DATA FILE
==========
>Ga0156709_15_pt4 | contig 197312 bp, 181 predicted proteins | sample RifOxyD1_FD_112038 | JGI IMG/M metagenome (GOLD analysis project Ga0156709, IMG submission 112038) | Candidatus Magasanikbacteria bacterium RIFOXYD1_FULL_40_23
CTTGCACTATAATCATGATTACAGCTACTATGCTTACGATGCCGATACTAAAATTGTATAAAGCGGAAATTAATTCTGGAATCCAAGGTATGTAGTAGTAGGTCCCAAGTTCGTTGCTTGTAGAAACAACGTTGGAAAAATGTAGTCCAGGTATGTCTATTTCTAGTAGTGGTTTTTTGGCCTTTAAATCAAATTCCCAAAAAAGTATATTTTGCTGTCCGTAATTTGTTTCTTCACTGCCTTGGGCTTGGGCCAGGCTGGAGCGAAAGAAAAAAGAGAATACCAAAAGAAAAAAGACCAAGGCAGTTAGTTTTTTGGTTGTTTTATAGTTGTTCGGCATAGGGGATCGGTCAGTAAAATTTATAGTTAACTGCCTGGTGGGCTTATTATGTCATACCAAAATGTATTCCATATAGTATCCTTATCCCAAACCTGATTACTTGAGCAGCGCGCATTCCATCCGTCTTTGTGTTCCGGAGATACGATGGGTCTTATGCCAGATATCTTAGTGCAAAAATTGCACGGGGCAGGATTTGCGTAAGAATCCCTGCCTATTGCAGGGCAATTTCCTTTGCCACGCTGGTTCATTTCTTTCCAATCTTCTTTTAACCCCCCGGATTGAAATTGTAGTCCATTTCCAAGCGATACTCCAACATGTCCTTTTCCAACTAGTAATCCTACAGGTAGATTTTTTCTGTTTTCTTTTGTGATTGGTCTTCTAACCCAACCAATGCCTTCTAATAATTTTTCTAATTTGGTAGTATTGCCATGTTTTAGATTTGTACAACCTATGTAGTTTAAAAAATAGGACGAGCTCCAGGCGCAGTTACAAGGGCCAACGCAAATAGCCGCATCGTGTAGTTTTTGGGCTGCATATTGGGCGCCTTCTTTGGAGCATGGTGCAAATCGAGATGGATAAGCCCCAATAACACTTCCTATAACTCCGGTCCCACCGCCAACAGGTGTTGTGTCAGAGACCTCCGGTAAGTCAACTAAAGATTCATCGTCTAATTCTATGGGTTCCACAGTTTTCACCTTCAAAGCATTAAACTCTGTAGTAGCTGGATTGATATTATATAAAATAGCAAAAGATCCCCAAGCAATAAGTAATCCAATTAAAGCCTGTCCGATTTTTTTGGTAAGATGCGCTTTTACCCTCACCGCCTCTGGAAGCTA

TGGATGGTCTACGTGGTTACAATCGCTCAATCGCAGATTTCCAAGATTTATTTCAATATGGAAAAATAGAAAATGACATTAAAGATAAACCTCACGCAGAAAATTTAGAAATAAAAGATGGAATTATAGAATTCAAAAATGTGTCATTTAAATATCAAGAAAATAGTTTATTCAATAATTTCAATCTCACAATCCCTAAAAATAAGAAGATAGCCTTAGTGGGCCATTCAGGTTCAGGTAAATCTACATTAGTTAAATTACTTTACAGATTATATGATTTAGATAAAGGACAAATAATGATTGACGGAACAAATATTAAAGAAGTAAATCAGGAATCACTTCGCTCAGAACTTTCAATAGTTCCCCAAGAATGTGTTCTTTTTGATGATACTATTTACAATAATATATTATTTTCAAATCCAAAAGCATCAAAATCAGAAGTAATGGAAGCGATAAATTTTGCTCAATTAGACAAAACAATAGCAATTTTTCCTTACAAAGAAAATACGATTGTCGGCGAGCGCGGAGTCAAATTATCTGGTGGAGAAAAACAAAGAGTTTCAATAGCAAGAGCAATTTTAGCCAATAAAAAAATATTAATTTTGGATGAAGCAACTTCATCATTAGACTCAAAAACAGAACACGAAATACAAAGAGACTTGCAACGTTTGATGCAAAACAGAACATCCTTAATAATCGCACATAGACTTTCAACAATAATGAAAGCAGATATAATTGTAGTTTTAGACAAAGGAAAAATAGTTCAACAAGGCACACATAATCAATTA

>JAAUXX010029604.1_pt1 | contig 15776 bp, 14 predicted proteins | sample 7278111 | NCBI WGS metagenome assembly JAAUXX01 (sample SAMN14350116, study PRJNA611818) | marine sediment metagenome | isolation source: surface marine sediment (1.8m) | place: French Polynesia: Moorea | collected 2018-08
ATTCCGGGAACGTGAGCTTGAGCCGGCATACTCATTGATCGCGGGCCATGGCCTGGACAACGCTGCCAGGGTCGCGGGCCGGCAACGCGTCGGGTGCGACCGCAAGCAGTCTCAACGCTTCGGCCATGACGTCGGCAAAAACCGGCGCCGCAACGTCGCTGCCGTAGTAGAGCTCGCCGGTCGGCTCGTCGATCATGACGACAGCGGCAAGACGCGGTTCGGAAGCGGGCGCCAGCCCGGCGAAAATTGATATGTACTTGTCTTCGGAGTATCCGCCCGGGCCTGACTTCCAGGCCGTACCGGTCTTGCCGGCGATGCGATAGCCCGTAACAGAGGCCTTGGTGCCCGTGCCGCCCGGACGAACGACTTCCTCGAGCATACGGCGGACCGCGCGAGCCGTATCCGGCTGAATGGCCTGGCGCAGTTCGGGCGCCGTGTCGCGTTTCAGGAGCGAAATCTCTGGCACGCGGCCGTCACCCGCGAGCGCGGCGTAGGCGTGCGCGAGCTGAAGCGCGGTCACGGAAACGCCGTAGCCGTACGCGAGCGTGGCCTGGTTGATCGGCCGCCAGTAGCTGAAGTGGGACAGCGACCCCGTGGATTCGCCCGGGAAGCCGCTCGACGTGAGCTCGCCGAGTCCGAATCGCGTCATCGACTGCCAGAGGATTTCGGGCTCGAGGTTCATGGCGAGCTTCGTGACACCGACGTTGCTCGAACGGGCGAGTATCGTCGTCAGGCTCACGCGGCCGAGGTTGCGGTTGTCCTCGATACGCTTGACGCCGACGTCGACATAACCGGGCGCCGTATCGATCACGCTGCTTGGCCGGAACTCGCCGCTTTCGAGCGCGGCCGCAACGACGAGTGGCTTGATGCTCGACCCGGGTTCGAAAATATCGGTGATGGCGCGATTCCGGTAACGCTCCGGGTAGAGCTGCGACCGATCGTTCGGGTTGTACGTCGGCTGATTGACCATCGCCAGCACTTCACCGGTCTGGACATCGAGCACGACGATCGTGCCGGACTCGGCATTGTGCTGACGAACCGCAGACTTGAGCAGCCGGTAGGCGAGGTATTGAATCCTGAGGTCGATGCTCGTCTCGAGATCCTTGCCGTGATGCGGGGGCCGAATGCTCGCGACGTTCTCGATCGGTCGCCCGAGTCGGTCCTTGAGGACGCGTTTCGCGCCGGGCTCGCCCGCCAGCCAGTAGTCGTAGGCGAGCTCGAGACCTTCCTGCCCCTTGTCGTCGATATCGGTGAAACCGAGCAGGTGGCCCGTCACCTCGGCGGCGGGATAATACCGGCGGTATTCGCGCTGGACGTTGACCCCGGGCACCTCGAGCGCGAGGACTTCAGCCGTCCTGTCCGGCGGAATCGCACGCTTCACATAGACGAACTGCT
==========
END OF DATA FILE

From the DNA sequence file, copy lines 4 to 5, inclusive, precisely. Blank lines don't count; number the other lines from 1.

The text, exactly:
>JAAUXX010029604.1_pt1 | contig 15776 bp, 14 predicted proteins | sample 7278111 | NCBI WGS metagenome assembly JAAUXX01 (sample SAMN14350116, study PRJNA611818) | marine sediment metagenome | isolation source: surface marine sediment (1.8m) | place: French Polynesia: Moorea | collected 2018-08
ATTCCGGGAACGTGAGCTTGAGCCGGCATACTCATTGATCGCGGGCCATGGCCTGGACAACGCTGCCAGGGTCGCGGGCCGGCAACGCGTCGGGTGCGACCGCAAGCAGTCTCAACGCTTCGGCCATGACGTCGGCAAAAACCGGCGCCGCAACGTCGCTGCCGTAGTAGAGCTCGCCGGTCGGCTCGTCGATCATGACGACAGCGGCAAGACGCGGTTCGGAAGCGGGCGCCAGCCCGGCGAAAATTGATATGTACTTGTCTTCGGAGTATCCGCCCGGGCCTGACTTCCAGGCCGTACCGGTCTTGCCGGCGATGCGATAGCCCGTAACAGAGGCCTTGGTGCCCGTGCCGCCCGGACGAACGACTTCCTCGAGCATACGGCGGACCGCGCGAGCCGTATCCGGCTGAATGGCCTGGCGCAGTTCGGGCGCCGTGTCGCGTTTCAGGAGCGAAATCTCTGGCACGCGGCCGTCACCCGCGAGCGCGGCGTAGGCGTGCGCGAGCTGAAGCGCGGTCACGGAAACGCCGTAGCCGTACGCGAGCGTGGCCTGGTTGATCGGCCGCCAGTAGCTGAAGTGGGACAGCGACCCCGTGGATTCGCCCGGGAAGCCGCTCGACGTGAGCTCGCCGAGTCCGAATCGCGTCATCGACTGCCAGAGGATTTCGGGCTCGAGGTTCATGGCGAGCTTCGTGACACCGACGTTGCTCGAACGGGCGAGTATCGTCGTCAGGCTCACGCGGCCGAGGTTGCGGTTGTCCTCGATACGCTTGACGCCGACGTCGACATAACCGGGCGCCGTATCGATCACGCTGCTTGGCCGGAACTCGCCGCTTTCGAGCGCGGCCGCAACGACGAGTGGCTTGATGCTCGACCCGGGTTCGAAAATATCGGTGATGGCGCGATTCCGGTAACGCTCCGGGTAGAGCTGCGACCGATCGTTCGGGTTGTACGTCGGCTGATTGACCATCGCCAGCACTTCACCGGTCTGGACATCGAGCACGACGATCGTGCCGGACTCGGCATTGTGCTGACGAACCGCAGACTTGAGCAGCCGGTAGGCGAGGTATTGAATCCTGAGGTCGATGCTCGTCTCGAGATCCTTGCCGTGATGCGGGGGCCGAATGCTCGCGACGTTCTCGATCGGTCGCCCGAGTCGGTCCTTGAGGACGCGTTTCGCGCCGGGCTCGCCCGCCAGCCAGTAGTCGTAGGCGAGCTCGAGACCTTCCTGCCCCTTGTCGTCGATATCGGTGAAACCGAGCAGGTGGCCCGTCACCTCGGCGGCGGGATAATACCGGCGGTATTCGCGCTGGACGTTGACCCCGGGCACCTCGAGCGCGAGGACTTCAGCCGTCCTGTCCGGCGGAATCGCACGCTTCACATAGACGAACTGCT